Indie Developers Say Hackers Robbed Them To Buy Three PS4s

Indie Developers Say Hackers Robbed Them To Buy Three PS4s

A group of game developers in Austria say someone figured out the password to their PayPal account and used it to buy themselves a bunch of new PlayStation 4s.

The folks at Broken Rules, perhaps best known for the recent Wii U game Chasing Aurora, are in the middle of a crowdfunding campaign for their newest project, Secrets of Raetikon. Yesterday, they noticed that someone had used their PayPal account to order three new PS4s, which might have been kinda cool if it was one of them, and not some hacker who got his or her hands on the company's password.

Marketing man Martin Pichlmair (on the left up there) said he was bummed out about the hack.

"The amount was significant but not huge — a few thousand dollars," Pichlmair told me in an email. "Still, it's the last thing you need during a crowdfunding campaign."

Pichlmair says it looks like PayPal has frozen the charges and will be refunding them the money. He thinks the hackers nabbed their password during the big Adobe hack last month, and he's hoping that everything gets sorted out soon.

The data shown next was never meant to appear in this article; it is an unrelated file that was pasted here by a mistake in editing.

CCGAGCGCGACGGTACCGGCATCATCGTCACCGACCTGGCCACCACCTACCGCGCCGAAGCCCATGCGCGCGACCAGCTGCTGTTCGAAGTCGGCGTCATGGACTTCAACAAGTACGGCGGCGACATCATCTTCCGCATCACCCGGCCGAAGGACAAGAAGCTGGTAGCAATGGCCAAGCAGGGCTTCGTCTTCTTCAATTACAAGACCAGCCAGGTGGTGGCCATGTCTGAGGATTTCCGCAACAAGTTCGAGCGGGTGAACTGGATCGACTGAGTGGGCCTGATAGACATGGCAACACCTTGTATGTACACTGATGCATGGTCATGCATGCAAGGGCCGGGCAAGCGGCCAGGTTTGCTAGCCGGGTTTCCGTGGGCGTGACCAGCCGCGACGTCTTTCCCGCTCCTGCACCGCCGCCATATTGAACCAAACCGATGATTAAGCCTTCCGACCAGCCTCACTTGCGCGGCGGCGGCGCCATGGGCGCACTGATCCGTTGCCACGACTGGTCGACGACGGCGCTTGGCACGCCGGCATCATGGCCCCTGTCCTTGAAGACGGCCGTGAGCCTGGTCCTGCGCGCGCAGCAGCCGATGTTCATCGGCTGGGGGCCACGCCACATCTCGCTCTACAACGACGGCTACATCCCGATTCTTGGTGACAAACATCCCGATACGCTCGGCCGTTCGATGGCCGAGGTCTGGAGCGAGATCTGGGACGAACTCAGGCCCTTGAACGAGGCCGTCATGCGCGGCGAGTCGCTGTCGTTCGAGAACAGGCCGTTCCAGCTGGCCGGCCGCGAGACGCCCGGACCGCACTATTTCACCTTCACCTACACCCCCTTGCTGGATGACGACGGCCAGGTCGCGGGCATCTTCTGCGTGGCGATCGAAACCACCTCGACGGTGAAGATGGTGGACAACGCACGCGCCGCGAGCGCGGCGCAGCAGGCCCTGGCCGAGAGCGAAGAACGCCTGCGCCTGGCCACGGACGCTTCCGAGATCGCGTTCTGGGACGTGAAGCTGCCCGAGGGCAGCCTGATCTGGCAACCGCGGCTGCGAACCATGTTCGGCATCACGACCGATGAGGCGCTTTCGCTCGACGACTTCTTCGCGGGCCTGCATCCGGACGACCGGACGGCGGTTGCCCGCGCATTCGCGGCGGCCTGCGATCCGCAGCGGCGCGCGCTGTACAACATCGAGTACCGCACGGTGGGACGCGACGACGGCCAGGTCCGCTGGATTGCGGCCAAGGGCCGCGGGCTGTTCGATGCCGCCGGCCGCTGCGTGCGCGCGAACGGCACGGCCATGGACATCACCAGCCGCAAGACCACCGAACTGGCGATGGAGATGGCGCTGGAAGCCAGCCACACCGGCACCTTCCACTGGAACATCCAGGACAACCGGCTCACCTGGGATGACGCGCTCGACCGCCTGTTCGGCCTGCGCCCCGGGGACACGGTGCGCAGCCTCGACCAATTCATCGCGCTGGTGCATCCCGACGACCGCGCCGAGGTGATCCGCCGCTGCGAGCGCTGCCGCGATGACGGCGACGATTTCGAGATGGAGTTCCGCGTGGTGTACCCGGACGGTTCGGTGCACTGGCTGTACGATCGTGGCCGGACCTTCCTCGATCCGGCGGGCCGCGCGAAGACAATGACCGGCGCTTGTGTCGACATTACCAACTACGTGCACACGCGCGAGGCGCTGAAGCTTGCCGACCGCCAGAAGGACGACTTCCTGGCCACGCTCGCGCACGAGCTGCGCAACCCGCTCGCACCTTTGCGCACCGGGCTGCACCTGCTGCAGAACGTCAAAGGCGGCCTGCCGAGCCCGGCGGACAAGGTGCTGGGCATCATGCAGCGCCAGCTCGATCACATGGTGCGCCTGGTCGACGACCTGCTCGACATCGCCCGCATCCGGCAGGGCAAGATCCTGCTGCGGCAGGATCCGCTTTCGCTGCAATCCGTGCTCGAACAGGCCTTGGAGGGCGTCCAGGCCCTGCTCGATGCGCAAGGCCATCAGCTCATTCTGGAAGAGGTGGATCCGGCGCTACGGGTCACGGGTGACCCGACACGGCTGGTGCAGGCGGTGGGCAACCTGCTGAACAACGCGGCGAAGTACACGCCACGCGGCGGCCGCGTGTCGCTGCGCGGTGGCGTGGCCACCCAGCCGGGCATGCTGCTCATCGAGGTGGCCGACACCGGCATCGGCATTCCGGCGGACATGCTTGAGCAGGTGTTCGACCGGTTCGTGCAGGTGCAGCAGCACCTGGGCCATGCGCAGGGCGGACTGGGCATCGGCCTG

"This does in fact feel like someone breaking into your house," said Pichlmair. "It teaches us to use different passwords for different services from now on and so it should teach you and your readers."


Comments

    Or, since the passwords weren't leaked, just the hints, it should teach you not to make your hints obvious

      Or, since the hashed passwords were leaked, don't reuse passwords.

        The hash hasn't been cracked yet, so the "hacking" was probably just a correct, educated guess based on an obvious hint. So both

          Not cracked yet (that we know of) but due to the way Adobe encrypted, they only need to know the encryption key, and every single password is there for the taking. Instead of having to crack each hash individually.

          I get angsty on password stuff, yes.

    And use different passwords for your banking!

    While I feel sorry for them, this is just another example of why you don't use simple or easy to guess passwords. Mix it up with numbers, letters, capitals, and symbols. I know such passwords are harder to remember, but it's better to be safe than sorry.

    With passwords should have one good password that you dont reuse for major accounts like banks and Paypal. There's also something called 2 factor authentication, which Paypal do offer. Should definately enable that.

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